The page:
Google Photos is a core part of the Google product/services ecosystem for the past few years. And this is mostly due to its free unlimited photo uploads.
Last week, reports about Google ending support for unlimited storage on Google Photos surfaced. This means that moving forward (after June 1st, 2021), all uploads would count against your remaining Google Drive storage, effectively limiting you to less than 15GB of photos— except, of course, you subscribe to a Google One storage plan.
If you’re like me—with tens of thousands of photos saved up on Google Photos, you don’t really need to sweat this until sometime in June 2021. However, it pays to have an idea of how many photos you have on Google Photos and your options should Google decide to have more punitive measures.
So you want to jump ship and get all your photos out of Google Photos. How do you do that? In this post, we’ll show you how to get it done.
For this, we’ll need to use Google Takeout. Google Takeout is a project by the Google Data Liberation Front that allows users of Google products, such as YouTube and Gmail, to export their data to a downloadable archive file.
To start, simply search for ‘Google Takeout’ on your favorite search engine. Alternatively, you can click here to get started.
Next, you want to scroll all the way down to the Google Photos section from the listed Google services that you’re signed up for.
Once you find Google Photos in the list, you need to click on the little box next to it to select it, then you’ll be offered a few options for your takeout.
You can now decide whether you’d like to export everything all at once or select a few albums from the list of your Google Photos album listed.
Depending on how organized (or not) you have been on Google Photos, this step could be messy and for most people, I think exporting everything and dealing with the clutter later on is a much more viable option.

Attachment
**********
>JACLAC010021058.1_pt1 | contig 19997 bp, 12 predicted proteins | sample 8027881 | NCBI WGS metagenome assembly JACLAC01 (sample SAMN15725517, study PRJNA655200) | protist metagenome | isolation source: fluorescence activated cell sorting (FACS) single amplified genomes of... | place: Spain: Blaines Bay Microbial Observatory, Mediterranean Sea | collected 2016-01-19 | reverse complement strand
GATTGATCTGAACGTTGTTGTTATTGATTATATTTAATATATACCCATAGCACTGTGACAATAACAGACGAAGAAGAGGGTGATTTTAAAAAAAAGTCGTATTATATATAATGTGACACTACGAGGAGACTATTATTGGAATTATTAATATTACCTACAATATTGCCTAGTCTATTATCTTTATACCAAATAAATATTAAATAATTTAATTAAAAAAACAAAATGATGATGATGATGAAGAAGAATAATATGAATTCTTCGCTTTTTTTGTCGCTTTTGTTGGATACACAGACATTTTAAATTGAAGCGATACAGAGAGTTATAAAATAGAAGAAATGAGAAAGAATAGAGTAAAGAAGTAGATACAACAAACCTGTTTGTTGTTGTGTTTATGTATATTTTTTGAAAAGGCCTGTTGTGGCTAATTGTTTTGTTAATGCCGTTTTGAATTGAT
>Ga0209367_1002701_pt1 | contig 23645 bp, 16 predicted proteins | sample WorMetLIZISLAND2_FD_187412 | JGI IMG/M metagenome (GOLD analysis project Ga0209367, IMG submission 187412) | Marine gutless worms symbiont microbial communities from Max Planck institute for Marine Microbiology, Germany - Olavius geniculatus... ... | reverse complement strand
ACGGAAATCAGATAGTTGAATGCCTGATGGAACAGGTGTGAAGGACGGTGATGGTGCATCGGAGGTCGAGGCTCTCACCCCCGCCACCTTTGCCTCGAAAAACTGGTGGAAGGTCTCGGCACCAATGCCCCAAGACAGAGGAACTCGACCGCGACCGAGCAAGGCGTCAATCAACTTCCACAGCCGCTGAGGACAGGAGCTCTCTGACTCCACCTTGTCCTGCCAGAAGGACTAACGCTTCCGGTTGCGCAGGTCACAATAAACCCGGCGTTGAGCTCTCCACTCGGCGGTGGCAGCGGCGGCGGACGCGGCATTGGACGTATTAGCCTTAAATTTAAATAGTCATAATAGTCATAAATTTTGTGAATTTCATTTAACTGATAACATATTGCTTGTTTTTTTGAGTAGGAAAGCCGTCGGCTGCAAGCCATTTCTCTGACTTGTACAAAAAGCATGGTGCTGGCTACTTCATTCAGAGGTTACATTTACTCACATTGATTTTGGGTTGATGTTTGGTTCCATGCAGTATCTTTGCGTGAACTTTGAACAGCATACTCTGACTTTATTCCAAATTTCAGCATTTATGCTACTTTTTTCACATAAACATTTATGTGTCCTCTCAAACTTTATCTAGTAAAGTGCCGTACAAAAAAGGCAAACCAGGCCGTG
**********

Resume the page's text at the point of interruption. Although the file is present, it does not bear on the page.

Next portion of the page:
Once you’re satisfied with your selection, simply scroll down to the bottom of the page and click on Next step to proceed.
Select Destination of Google Photos Export
The next step allows you to select how you’d like your photos to be delivered to you. Google is kind enough to offer you options such as transferring everything to other cloud storage platforms like OneDrive, Box, and Dropbox.
If you just want to download your photos to your hard disk, select the first option that offers you a download link (i.e. Send download link via email). Should you want them transferred to any of the listed cloud services, select whichever one you want and you’ll be redirected to their verification window.
Next, you’ll need to set parameters of the file format and file size that you’d like your content to be delivered to you. To be safe, we’d advise you to select around 2GB size in zip format as these are safer and less likely to get corrupted.
And that’s it! Google will create a copy of your Google Photos for you in the background.
If you’re on Android, you should also get a message notifying you that the Google Photos archives have been requested.
Depending on how many photos you had, this could take a while. So, keep an eye out for an email notifying you that your Google Photos export is ready to download.
Google has really made this step simple for its users. It is almost as if they know people will jump-ship once the free unlimited high-quality storage option is scrapped.
Either way, it is really nice to see that users won’t have to jump through hoops or involve third party online tools to export their Google Photos.